On Institutional Bias

This isn’t specifically about any one instance of BBC bias, but it is directly, 100% relevant to our ongoing debate about whether or not it’s possible for there to be an institutional bias at the BBC even though there’s no deliberate conspiracy to push an agenda or narrative (except, you know, when there is: e.g. 28-Gate and the deference to Islamic sensitivities and multiculturalism).

Will Bloomberg Challenge the New York Times

Now that Nanny Bloomberg is done with trying to use political power to directly control the personal behavior of New Yorkers, he’s aiming bigger. Despite his previous claim of not wanting to get into editorial control of Bloomberg News, well, that’s what he’s now doing.

Is Mike Bloomberg the next William Randolph Hearst, a tycoon who mixes media and politics, influencing the course of the nation? Bloomberg has the money and the opportunity; we know he wants a seat at the policy table.

In a recent piece, The New York Times says that the former New York City mayor is involving himself in the editorial activities of Bloomberg LP. The Grey Lady sounds concerned, and rightly so. Just as Mr. Bloomberg won unlikely election as mayor of a heavily Democrat city by skipping through the political middle, he could also steer Bloomberg’s news operation in between the left-leaning Times and right-sided Dow Jones, ending up where a great many Americans reside. It would be a fitting and satisfying next step for the successful financier and politician, who is clearly not ready to retire.

Anybody who thinks Bloomberg is going to seek the happy middle hasn’t been paying attention. I’m not sure how the normally fairly sensible Liz Peek thinks Bloomberg was anything other than a life-long Democrat dressed up first in Republican sheep’s clothing, and then pretended to be an Independent, and it’s worrying that she can look at the track record of his third extra-legal term in office and see anything even remotely resembling the middle ground where most Americans live. But that’s another story. The story here is that Bloomberg News has grown to be much bigger, staff-wise, than the WaPo, and is rivaling the NY Times. I’m bringing up this article because of the following:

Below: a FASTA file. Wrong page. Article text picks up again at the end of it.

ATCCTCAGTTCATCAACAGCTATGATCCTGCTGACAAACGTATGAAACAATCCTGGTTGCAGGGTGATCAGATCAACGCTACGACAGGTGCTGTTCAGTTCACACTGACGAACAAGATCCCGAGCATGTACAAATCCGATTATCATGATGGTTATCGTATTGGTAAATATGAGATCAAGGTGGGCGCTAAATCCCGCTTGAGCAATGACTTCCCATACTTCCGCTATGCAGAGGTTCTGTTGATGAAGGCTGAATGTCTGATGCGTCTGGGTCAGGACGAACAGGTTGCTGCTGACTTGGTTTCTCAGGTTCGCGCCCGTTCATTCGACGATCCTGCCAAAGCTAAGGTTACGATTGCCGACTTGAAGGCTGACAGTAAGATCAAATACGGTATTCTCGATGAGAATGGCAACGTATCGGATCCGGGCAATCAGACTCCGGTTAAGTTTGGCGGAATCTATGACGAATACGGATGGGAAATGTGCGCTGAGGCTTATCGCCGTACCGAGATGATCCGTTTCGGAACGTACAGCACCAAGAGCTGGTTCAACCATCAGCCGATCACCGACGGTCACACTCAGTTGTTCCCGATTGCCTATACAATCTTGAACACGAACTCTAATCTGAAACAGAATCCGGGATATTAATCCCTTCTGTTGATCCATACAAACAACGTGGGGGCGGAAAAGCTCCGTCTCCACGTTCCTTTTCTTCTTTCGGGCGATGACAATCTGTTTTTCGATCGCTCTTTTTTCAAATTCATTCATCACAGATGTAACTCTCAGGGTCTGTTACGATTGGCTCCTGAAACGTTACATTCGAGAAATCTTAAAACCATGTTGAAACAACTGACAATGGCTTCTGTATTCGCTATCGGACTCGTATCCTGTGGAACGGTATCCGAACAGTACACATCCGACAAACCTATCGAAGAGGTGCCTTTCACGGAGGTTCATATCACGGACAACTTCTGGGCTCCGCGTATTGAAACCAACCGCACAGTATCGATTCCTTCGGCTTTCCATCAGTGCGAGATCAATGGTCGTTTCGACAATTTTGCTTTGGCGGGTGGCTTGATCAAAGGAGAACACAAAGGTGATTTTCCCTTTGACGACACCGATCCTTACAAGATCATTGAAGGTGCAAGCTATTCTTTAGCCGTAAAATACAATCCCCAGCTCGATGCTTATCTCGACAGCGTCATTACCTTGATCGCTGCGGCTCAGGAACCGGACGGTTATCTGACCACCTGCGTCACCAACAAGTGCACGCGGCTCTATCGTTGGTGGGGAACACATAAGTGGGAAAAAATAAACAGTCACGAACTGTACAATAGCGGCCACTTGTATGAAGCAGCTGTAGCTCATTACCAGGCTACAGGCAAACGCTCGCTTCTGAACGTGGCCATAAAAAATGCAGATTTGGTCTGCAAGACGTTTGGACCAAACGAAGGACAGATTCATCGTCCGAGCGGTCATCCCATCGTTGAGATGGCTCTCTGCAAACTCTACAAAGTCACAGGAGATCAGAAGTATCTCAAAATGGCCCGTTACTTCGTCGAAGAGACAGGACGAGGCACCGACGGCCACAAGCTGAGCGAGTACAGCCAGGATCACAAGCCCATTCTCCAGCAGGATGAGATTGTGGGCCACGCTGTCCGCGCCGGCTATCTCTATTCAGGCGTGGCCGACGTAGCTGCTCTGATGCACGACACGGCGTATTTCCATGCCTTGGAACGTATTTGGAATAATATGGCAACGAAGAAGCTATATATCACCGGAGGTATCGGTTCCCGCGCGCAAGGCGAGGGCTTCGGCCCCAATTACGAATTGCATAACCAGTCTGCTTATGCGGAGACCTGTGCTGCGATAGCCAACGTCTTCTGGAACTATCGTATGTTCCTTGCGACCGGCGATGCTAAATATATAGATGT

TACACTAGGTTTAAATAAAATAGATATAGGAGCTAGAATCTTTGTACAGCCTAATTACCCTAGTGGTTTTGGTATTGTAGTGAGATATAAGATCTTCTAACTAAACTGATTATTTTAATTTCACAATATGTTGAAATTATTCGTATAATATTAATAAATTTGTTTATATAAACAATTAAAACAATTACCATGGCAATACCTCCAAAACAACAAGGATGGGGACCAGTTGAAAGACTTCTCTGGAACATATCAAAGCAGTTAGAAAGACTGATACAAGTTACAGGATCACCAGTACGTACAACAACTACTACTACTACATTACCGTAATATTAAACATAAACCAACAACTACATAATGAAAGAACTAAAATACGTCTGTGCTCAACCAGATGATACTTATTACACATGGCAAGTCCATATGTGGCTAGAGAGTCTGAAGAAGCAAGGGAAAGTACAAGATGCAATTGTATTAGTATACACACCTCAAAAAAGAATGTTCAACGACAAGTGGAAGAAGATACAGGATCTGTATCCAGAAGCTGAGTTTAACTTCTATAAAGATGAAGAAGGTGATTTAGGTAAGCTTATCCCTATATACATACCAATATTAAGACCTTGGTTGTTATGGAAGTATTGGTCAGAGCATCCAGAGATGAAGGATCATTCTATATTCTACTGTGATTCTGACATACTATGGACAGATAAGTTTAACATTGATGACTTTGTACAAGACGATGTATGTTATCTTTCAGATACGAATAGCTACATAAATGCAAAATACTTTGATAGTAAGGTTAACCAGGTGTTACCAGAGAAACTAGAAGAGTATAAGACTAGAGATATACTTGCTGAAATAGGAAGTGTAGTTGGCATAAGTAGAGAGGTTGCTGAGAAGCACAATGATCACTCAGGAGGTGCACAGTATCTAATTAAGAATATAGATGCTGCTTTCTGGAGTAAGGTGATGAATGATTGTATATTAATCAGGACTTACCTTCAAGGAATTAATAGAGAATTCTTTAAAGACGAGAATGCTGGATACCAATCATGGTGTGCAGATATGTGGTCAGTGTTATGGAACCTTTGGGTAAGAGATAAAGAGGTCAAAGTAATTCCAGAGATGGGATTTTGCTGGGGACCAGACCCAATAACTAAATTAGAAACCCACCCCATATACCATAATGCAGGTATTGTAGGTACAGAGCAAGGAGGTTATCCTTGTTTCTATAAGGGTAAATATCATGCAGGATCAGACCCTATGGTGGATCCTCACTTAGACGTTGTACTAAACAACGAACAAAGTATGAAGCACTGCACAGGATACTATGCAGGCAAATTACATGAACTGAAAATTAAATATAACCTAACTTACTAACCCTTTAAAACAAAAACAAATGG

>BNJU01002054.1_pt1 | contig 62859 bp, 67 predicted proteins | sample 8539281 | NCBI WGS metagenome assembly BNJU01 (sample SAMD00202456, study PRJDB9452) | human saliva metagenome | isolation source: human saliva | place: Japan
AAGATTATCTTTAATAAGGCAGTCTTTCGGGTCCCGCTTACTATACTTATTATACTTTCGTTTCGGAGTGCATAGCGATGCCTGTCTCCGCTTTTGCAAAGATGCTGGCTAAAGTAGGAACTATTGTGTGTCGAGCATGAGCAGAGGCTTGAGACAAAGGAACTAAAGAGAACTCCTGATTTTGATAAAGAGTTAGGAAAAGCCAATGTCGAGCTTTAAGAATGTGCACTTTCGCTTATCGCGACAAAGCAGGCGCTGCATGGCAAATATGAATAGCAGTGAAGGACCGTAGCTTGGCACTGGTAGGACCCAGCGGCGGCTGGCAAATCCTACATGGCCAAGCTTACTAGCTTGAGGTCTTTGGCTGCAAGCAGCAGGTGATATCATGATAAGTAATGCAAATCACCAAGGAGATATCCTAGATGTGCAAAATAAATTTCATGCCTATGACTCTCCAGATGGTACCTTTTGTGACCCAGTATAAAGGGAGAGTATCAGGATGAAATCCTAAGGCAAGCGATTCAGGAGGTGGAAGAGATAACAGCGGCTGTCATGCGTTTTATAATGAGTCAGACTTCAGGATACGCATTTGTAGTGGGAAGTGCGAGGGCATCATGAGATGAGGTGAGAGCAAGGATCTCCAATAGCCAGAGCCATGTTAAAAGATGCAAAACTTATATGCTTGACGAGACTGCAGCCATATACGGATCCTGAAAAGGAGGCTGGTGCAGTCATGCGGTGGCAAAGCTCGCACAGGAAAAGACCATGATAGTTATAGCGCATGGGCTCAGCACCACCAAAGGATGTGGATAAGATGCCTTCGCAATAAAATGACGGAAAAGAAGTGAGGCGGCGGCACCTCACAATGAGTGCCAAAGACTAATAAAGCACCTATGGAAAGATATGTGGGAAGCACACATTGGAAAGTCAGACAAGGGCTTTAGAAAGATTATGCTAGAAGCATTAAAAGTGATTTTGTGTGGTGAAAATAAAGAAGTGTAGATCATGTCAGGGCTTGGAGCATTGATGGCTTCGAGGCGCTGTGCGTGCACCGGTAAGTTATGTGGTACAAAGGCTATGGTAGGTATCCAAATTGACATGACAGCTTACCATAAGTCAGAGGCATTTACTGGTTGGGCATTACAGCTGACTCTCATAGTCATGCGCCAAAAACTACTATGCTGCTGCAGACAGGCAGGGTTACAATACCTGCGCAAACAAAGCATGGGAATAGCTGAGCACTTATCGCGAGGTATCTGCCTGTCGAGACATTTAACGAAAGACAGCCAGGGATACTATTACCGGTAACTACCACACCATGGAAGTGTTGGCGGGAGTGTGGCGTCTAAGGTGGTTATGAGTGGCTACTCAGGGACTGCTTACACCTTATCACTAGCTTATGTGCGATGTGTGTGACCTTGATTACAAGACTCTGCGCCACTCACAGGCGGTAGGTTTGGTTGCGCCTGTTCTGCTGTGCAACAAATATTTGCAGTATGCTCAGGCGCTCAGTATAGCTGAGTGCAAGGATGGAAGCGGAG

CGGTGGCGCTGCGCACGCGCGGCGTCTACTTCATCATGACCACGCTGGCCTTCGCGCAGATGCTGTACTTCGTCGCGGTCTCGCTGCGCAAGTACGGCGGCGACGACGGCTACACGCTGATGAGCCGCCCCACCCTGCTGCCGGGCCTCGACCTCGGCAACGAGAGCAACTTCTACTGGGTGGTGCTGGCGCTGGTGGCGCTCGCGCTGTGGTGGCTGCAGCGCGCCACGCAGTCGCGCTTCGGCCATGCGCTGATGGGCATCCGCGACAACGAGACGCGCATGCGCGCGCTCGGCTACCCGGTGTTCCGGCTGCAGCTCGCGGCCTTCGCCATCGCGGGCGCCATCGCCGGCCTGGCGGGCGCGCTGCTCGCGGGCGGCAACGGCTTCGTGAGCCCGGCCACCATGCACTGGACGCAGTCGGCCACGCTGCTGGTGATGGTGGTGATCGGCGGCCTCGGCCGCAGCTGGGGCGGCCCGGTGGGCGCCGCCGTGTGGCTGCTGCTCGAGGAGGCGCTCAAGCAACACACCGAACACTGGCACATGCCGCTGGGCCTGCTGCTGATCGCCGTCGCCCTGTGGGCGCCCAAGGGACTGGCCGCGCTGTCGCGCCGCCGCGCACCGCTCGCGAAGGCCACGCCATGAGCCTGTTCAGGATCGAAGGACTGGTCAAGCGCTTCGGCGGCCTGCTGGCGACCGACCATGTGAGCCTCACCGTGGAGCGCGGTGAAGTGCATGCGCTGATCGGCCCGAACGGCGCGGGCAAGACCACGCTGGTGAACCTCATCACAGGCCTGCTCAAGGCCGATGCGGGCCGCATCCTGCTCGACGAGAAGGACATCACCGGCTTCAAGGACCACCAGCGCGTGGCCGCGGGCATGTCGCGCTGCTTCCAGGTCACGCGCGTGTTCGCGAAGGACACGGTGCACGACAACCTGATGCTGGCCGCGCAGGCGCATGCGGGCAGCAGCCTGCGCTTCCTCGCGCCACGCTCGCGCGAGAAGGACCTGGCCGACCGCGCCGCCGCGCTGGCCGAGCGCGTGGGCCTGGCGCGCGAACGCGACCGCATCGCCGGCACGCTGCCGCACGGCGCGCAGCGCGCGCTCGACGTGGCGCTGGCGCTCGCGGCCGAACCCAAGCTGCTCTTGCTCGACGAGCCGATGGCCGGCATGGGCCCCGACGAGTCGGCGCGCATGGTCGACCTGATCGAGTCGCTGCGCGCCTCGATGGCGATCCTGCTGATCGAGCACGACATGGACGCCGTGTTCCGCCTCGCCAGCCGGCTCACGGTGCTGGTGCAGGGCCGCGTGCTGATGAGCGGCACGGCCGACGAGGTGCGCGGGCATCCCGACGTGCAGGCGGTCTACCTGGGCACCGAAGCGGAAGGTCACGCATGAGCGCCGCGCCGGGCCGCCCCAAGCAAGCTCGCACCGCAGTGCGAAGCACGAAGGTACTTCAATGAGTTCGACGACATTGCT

But, it’s not all about numbers. It is also about positioning. The New York Times has become more liberal over time, derided on the right these days as a virtual mouthpiece for the Obama White House. The paper has not endorsed a Republican for president since Dwight D. Eisenhower in 1956; the nod has gone to the Democrat candidate in every election since.

It’s not just those on the right that see the paper as tilting left — former ombudsman Daniel Okrent wrote a farewell piece in 2004 describing the paper as slanted liberal, especially on topics like gay marriage. As he said, rather gingerly, “On a topic that has produced one of the defining debates of our time, Times editors have failed to provide the three-dimensional perspective balanced journalism requires.” He noted that the paper unintentionally tends to “tell only the side of the story your co-religionists wish to hear,” but adds that “negligence doesn’t have to be intentional.”

Another departing public editor, Arthur Brisbane, made a similar confession as he exited the paper a year and a half ago. He admitted “the hive on Eighth Avenue is powerfully shaped by a culture of like minds,” a “kind of political and cultural progressivism” that leads to “developments like the Occupy movement and gay marriage” being treated “more like causes than news subjects.” And, this is from the inside.

Emphases mine.

This isn’t the wittering of some angry, fat, old, single white male (or whatever other pejoratives defenders of the indefensible like to hurl at us) ranting because some media outlet publishes opinions he doesn’t like, pretending to read their minds and reading things that aren’t there. This is a case of two different professional, highly experienced journalists (three if you count Peek as well) saying that there is an institutional bias in a world-class, long-lived news organization, and that it happens quite naturally due to the personnel involved.

Does that sound familiar? It should. It’s what I’ve been saying about the BBC for years. For evidence of the hive-mind at the BBC, one need look no further than the “In Their Own Tweets” page. For more evidence, look at the “In Their Own Words” page. Then read the last line of this feature on the BBC’s “North America editor”, Mark Mardell. Then consider the evidence of 28-Gate, Robin Aitken’s book, Peter Sissons’ complaints, and Jeremy Paxman’s statement on using the World Service to “spread influence”. These are only the tip of the world’s largest media iceberg.